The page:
A memory of Christmas Island as told by Robert M. MacDonald in 1927 with a certain amount of romance.
As a note, in the article below, the guano workers/coolies were indentured Chinese labourers, not Malay.
I have to wonder if the inland cave referred to towards the end of the article is “The Grotto”. it certainly sounds like it. Now that indeed is quite a magical and spiritual place.
A future Gibraltar
One of the loneliest spots in the world today is that little island lying about a thousand miles north-east of the West Australian Coast known as Christmas Island. Yet in the opinion of those whose duty it is to guard, as far as possible the future of the British Empire, it is destined to be one of the important links in the chain of Empire. Standing alone in the Indian Ocean, rising sheer from unfathomable depths, it forms a tropical Gibraltar, which will almost certainly become a base in conjunction with Singapore for the Greater British Navy which the Home Country, Australia, and New Zealand are calling into being, and if the great wars of the future are to be between the packed millions of the old but rejuvenated East and the less densely populated but differently thinking West, that little island may well be the centre round which will rage the future Jutlands.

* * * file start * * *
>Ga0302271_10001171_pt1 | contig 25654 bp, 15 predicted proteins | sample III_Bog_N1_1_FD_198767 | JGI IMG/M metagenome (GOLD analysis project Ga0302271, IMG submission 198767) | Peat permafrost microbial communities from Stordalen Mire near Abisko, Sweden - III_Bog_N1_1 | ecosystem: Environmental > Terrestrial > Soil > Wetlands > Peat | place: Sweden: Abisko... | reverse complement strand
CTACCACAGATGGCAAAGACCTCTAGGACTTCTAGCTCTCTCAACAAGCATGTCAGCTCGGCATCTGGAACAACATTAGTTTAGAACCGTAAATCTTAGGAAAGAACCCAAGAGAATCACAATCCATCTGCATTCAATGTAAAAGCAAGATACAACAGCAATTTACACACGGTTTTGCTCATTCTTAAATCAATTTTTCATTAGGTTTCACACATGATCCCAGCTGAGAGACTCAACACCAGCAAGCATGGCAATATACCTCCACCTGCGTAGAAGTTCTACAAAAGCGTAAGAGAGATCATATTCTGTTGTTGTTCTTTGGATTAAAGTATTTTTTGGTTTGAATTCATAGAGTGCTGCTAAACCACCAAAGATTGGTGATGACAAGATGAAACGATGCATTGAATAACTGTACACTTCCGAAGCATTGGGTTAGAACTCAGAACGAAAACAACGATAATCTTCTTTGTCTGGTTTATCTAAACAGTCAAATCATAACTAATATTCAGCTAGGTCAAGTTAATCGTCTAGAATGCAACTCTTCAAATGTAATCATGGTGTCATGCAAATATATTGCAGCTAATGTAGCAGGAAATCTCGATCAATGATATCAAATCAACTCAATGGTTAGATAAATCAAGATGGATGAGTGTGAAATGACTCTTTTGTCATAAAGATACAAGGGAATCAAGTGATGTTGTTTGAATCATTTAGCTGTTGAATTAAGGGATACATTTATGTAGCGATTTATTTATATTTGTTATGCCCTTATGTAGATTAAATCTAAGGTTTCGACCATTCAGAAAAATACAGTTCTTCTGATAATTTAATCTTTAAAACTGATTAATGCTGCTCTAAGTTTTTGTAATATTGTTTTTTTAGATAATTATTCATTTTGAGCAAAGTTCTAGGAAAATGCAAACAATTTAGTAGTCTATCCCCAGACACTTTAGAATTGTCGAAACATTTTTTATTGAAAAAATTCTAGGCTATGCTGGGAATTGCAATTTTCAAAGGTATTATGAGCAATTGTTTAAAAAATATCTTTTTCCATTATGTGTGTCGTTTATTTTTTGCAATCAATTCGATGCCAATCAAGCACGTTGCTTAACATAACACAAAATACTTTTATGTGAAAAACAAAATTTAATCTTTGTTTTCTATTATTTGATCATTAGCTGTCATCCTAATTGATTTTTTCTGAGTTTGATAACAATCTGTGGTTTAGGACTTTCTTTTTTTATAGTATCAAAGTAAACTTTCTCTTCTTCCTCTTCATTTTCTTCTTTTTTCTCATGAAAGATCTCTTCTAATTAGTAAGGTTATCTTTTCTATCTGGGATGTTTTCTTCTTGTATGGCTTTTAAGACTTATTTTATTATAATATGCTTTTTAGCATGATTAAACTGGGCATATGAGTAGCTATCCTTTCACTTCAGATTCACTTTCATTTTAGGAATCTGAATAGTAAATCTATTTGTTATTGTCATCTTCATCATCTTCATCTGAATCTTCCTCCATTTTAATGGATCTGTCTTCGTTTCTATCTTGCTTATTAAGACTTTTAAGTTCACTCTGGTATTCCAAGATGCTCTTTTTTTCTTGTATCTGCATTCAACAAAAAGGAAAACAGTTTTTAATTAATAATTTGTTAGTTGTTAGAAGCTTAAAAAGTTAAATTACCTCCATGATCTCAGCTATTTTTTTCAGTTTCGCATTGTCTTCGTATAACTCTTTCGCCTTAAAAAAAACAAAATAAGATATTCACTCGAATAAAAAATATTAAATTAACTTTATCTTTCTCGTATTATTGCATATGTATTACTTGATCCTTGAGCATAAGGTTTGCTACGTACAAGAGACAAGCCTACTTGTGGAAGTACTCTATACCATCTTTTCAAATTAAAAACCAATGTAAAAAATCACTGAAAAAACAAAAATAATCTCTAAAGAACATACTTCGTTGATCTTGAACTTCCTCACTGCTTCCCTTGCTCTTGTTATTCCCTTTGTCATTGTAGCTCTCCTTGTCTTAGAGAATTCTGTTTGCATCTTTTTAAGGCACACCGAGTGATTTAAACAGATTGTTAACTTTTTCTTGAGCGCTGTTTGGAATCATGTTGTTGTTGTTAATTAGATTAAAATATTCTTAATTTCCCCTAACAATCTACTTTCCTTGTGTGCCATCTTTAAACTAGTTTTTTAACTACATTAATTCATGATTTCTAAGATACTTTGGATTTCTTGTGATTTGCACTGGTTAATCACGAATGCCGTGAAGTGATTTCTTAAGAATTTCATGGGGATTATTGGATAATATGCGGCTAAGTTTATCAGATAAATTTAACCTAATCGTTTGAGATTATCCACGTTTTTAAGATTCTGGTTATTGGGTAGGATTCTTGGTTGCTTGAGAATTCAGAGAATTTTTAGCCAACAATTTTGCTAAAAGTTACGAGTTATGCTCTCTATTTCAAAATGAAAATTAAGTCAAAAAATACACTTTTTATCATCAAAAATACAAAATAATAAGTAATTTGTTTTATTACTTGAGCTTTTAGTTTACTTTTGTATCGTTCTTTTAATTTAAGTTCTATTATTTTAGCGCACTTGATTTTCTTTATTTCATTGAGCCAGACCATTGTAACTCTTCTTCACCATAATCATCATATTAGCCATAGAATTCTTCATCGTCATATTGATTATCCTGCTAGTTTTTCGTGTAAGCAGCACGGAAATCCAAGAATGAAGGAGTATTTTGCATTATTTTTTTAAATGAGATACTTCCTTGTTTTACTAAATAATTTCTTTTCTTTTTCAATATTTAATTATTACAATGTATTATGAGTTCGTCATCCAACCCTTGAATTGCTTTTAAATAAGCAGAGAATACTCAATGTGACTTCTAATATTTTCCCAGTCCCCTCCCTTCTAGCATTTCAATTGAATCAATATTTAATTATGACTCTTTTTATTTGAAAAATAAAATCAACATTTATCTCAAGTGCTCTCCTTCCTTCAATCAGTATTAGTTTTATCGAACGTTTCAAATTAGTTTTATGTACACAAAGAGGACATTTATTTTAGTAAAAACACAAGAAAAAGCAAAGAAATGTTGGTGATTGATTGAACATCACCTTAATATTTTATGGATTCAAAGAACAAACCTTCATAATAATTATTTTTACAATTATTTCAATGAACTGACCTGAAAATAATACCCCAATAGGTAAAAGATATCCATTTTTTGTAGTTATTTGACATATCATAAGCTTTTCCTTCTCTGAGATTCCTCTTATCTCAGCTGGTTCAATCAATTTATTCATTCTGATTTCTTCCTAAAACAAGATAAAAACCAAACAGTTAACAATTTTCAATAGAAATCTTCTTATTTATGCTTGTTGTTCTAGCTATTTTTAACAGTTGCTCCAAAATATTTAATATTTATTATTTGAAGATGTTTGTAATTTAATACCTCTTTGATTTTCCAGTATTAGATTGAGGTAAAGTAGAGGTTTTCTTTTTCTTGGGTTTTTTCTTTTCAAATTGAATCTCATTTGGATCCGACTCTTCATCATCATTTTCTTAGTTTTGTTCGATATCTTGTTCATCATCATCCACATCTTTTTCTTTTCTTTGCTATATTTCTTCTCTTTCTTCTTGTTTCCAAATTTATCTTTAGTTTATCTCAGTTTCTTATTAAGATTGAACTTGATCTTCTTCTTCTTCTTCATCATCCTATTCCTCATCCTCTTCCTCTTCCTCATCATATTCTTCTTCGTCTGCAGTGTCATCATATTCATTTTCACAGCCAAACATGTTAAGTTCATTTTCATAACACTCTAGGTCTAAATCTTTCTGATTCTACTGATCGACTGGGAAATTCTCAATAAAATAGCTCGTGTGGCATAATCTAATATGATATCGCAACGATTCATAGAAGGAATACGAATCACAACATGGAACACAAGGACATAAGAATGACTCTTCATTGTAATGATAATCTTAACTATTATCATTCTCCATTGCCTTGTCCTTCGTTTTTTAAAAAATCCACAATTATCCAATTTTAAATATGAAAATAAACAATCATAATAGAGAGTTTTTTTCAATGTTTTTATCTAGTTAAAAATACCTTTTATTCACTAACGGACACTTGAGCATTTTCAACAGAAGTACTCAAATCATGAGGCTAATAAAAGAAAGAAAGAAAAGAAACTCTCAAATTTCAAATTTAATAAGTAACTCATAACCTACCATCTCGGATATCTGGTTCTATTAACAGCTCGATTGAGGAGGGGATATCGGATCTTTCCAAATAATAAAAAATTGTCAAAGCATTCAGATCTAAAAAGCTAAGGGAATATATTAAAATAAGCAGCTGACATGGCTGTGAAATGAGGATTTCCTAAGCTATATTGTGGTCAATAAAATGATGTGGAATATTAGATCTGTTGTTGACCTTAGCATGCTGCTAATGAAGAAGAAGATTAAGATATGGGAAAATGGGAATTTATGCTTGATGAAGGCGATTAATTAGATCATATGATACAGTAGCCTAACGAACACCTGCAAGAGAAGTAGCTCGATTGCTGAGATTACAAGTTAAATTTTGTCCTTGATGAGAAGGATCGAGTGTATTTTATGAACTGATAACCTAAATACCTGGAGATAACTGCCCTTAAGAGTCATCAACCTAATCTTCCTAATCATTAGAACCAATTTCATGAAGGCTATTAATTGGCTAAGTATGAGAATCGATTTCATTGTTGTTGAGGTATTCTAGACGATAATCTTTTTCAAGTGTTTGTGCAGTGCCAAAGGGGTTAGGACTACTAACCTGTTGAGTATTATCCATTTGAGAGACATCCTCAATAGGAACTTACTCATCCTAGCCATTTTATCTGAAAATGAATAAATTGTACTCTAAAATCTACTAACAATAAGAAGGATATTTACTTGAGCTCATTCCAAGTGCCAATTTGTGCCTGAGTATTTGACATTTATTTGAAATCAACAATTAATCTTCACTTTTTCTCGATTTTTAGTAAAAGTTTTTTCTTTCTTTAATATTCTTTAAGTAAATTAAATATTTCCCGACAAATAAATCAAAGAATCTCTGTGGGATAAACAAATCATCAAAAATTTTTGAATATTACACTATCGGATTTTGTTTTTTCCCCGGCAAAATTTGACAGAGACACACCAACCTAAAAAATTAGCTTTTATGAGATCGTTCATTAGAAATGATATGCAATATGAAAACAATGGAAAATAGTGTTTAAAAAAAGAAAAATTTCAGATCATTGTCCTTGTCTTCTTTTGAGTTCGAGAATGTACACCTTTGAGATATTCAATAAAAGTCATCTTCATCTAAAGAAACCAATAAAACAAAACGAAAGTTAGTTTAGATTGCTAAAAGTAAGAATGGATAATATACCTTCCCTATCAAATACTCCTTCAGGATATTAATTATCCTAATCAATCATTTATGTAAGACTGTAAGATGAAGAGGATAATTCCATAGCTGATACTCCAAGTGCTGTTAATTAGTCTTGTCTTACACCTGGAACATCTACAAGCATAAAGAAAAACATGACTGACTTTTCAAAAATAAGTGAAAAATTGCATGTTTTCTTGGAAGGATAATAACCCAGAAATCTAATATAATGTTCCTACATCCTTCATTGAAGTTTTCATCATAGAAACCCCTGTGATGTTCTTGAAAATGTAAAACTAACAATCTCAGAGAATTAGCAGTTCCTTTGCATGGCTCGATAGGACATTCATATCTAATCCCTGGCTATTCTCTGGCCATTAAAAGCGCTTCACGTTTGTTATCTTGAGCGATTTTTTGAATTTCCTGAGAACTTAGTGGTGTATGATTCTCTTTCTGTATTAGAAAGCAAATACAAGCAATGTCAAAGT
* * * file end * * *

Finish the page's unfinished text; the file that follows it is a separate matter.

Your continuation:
But Christmas Island also has a past, though there are no written records of it. It is only told in tales handed down by the old Malay pirates, who long ago made it a hiding place for the loot they took from China, India and Java, and in battle with the early Portuguese and other adventurers who reached the magic shores of India via the Cape. Those stories tell of enormous treasure hidden somewhere throughout the island, fifty square miles of guano-covered, densely-wooded slopes, and even today there are people in the Orient – and one or two at home – who dream of digging up the priceless jewels and sacks of gold which have lain on that world-old spot for centuries.
A Visit to the Lone Island.
Christmas Island was the home, for a brief period two or three years ago, of a party of scientists while studying the eclipse of the sun, but beyond their visit and that of a British battleship on a secret mission last year, few white people have seen the solitary sentinel of the Indian Ocean. Among those few, for a time, were two white men superintending about a hundred Malays in working the rich guano deposits bequeathed to Edinburgh University by the man who annexed the island for Britain (Dr Murray, of Edinburgh – of Challenger Expedition fame.) The writer is one of the remaining old wanderers, and his visit to Christmas Island was not in any way brought about by his own desire. He was a passenger bound from Fremantle to Singapore on board the S.S. Karrakatta and to escape a cyclone, which afterwards heard no ship that encountered survived, she ran for Christmas Island, the nearest land at the time.
Shelter was gained in a bay so deep that the vessel could not anchor, and she was moored to trees on shore with the help of the two Edinburgh men and some of the Malay guano workers. A track had been cleared to a 400 feet summit ridge rising behind the overseers bungalow, and from this point it had been the daily habit of the white men to scan the horizon for the smoke of passing steamers.